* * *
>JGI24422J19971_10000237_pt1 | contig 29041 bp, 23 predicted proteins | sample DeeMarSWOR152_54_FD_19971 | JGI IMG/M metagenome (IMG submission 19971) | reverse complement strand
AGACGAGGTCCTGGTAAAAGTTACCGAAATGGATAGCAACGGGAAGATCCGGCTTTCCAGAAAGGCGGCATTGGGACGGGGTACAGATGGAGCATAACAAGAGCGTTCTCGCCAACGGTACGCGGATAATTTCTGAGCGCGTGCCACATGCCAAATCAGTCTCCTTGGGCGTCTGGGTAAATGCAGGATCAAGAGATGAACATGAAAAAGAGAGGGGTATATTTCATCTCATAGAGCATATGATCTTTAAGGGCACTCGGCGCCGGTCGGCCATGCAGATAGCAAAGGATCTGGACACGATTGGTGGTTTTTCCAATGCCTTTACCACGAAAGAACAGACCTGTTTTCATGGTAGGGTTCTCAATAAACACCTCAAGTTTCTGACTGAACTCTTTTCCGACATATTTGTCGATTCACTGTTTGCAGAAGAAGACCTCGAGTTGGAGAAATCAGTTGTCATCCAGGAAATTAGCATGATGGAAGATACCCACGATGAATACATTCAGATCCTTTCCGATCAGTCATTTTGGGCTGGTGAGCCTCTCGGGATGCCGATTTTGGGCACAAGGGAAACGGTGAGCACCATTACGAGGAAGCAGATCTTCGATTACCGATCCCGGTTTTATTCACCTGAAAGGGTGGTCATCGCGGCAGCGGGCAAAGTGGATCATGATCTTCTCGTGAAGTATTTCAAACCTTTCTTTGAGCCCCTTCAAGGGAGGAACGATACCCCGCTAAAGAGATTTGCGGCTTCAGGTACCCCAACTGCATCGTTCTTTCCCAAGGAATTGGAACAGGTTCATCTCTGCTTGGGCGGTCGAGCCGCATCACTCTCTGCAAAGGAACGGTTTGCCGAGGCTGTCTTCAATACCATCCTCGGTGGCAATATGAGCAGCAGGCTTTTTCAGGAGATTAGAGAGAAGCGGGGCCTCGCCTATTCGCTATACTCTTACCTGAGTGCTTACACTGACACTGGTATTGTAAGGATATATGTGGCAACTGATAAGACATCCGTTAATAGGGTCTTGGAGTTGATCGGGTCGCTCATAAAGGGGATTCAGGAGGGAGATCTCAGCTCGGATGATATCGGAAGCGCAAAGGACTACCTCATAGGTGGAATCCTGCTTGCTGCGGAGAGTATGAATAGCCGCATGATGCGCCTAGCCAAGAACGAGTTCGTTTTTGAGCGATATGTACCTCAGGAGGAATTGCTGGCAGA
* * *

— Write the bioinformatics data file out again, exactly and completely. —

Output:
>JGI24422J19971_10000237_pt1 | contig 29041 bp, 23 predicted proteins | sample DeeMarSWOR152_54_FD_19971 | JGI IMG/M metagenome (IMG submission 19971) | reverse complement strand
AGACGAGGTCCTGGTAAAAGTTACCGAAATGGATAGCAACGGGAAGATCCGGCTTTCCAGAAAGGCGGCATTGGGACGGGGTACAGATGGAGCATAACAAGAGCGTTCTCGCCAACGGTACGCGGATAATTTCTGAGCGCGTGCCACATGCCAAATCAGTCTCCTTGGGCGTCTGGGTAAATGCAGGATCAAGAGATGAACATGAAAAAGAGAGGGGTATATTTCATCTCATAGAGCATATGATCTTTAAGGGCACTCGGCGCCGGTCGGCCATGCAGATAGCAAAGGATCTGGACACGATTGGTGGTTTTTCCAATGCCTTTACCACGAAAGAACAGACCTGTTTTCATGGTAGGGTTCTCAATAAACACCTCAAGTTTCTGACTGAACTCTTTTCCGACATATTTGTCGATTCACTGTTTGCAGAAGAAGACCTCGAGTTGGAGAAATCAGTTGTCATCCAGGAAATTAGCATGATGGAAGATACCCACGATGAATACATTCAGATCCTTTCCGATCAGTCATTTTGGGCTGGTGAGCCTCTCGGGATGCCGATTTTGGGCACAAGGGAAACGGTGAGCACCATTACGAGGAAGCAGATCTTCGATTACCGATCCCGGTTTTATTCACCTGAAAGGGTGGTCATCGCGGCAGCGGGCAAAGTGGATCATGATCTTCTCGTGAAGTATTTCAAACCTTTCTTTGAGCCCCTTCAAGGGAGGAACGATACCCCGCTAAAGAGATTTGCGGCTTCAGGTACCCCAACTGCATCGTTCTTTCCCAAGGAATTGGAACAGGTTCATCTCTGCTTGGGCGGTCGAGCCGCATCACTCTCTGCAAAGGAACGGTTTGCCGAGGCTGTCTTCAATACCATCCTCGGTGGCAATATGAGCAGCAGGCTTTTTCAGGAGATTAGAGAGAAGCGGGGCCTCGCCTATTCGCTATACTCTTACCTGAGTGCTTACACTGACACTGGTATTGTAAGGATATATGTGGCAACTGATAAGACATCCGTTAATAGGGTCTTGGAGTTGATCGGGTCGCTCATAAAGGGGATTCAGGAGGGAGATCTCAGCTCGGATGATATCGGAAGCGCAAAGGACTACCTCATAGGTGGAATCCTGCTTGCTGCGGAGAGTATGAATAGCCGCATGATGCGCCTAGCCAAGAACGAGTTCGTTTTTGAGCGATATGTACCTCAGGAGGAATTGCTGGCAGA